Today we held the inauguration of our Spirit house.
A spirit house in Cambodia is associated with guardians to one’s home, bringing good fortune and blessings to the occupants. Most Cambodian Buddhist homes host a spirit house. As I have had an ancestors alter for the past 25 years, I feel like I am doubling up. But this is a local tradition that we have been advised we should do if we want to live here.
Two weeks ago we looked at having a spirit house hand carved by a carpenter. The first price he gave us was US$250. Upon seeing our faces he asked how much would we pay? We mentioned US$100.00 and he readily agreed to that price. The second spot we went to look at had spirit houses made from cement. This was a much less pricey, as delivery and installation would only set us back US$25.00 So within an hour it was all delivered and installed, ,and on the fortuitous full moon solstice. Robert painted the inside gold, distressed gold speckles here and there, and we coated the exterior in a clear cement finish. Looking stylish like the rest of our home, not the gaudy red and yellow that is the common choice for this part of the world. Not too austere, hopefully — especially as we later added a platter of colourful fruits of longan, mangosteen and finger bananas, plus candles and incense sticks.
Our local friend Mab and his mother organised the monks, the flowers, the date and time. All we needed to do was to pay for the ceremony which included two monks and another spiritual advisor who was referred to as the old man.
The Spirit house has to be located outside, looking into our home. So we popped it next to the water meter surrounded by plants and looking into our kitchen and directly through to our vestibule lobby.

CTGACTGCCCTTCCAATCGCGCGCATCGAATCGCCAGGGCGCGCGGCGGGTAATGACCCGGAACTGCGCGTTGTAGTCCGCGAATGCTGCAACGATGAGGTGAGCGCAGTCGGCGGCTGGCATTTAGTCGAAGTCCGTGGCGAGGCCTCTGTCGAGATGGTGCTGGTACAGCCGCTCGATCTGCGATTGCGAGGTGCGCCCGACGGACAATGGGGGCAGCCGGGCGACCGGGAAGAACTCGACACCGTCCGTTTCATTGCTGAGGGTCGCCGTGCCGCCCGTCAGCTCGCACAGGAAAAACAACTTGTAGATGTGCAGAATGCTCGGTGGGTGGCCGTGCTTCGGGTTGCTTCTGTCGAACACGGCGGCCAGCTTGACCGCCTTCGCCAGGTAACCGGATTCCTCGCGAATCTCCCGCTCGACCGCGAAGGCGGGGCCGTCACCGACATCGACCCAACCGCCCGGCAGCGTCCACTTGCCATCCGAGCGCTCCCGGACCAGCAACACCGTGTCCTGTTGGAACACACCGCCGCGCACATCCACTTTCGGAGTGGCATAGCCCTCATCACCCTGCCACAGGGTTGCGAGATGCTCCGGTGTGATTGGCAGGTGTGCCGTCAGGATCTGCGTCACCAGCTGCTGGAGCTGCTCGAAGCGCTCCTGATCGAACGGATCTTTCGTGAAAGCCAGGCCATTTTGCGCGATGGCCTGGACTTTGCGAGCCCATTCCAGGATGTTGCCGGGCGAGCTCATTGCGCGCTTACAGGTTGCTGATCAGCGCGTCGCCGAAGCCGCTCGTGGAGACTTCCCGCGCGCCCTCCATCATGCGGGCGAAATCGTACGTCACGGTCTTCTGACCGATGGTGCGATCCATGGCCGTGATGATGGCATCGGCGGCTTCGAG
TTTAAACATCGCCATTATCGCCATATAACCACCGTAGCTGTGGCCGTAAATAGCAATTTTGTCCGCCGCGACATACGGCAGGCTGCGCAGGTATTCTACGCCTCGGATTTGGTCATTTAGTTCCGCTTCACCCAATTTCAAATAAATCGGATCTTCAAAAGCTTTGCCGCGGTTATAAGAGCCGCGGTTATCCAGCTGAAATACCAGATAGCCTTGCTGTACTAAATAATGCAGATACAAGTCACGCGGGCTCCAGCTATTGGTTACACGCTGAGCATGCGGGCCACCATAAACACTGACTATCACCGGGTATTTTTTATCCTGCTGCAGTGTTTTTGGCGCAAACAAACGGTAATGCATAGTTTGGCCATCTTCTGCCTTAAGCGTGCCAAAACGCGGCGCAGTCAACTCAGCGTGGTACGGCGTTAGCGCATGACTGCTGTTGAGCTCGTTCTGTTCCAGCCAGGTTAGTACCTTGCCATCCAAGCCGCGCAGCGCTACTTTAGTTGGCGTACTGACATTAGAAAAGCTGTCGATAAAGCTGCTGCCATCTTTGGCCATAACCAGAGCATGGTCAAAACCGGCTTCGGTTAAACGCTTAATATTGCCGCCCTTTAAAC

The monks arrived via a tuk tuk that we arranged. A special carpet and cushions provided them, flanked by decoratively folded lotus petals, candles and decorations. We then offered the monks juice from a can, which was requested as-well as and individual cold water bottles, not from a larger jug. . They started to chant and sprinkled water all over us, followed by sprays of flowers hitting us. After 45 minutes it was all complete. The monks took the tuk tuk back, we were a little wet and we then opened the bottles of wine and served our guests beef burgundy that had been slow cooked especially for the occasion. The beef is so tough in Cambodia that not even hours slow cooking made it tender. But it was fabulously delicious. We offered the first serving to Mab’s mother, who graciously accepted then fed it her two year old grandson. We then realised she does not eat beef, which is a common affliction in Asia. We then realised the monks had not inaugurated the spirit house. Not to matter we were told. This is Cambodia. So our Spirit House blessing actually became a much bigger house blessing. Alas, we had no champagne for the occasion!
Best of all, our blessings coincide with the birthday of Sinn Sisamouth, a beloved Khmer singer who perished during the Khmer Rouge’s brutal reign. See my previous blog and download his songs, as they are a remarkable fusion of Cambodian classic with 60’s hip hop. Think Nancy Sinatra meets Edith Piaf. We play him daily….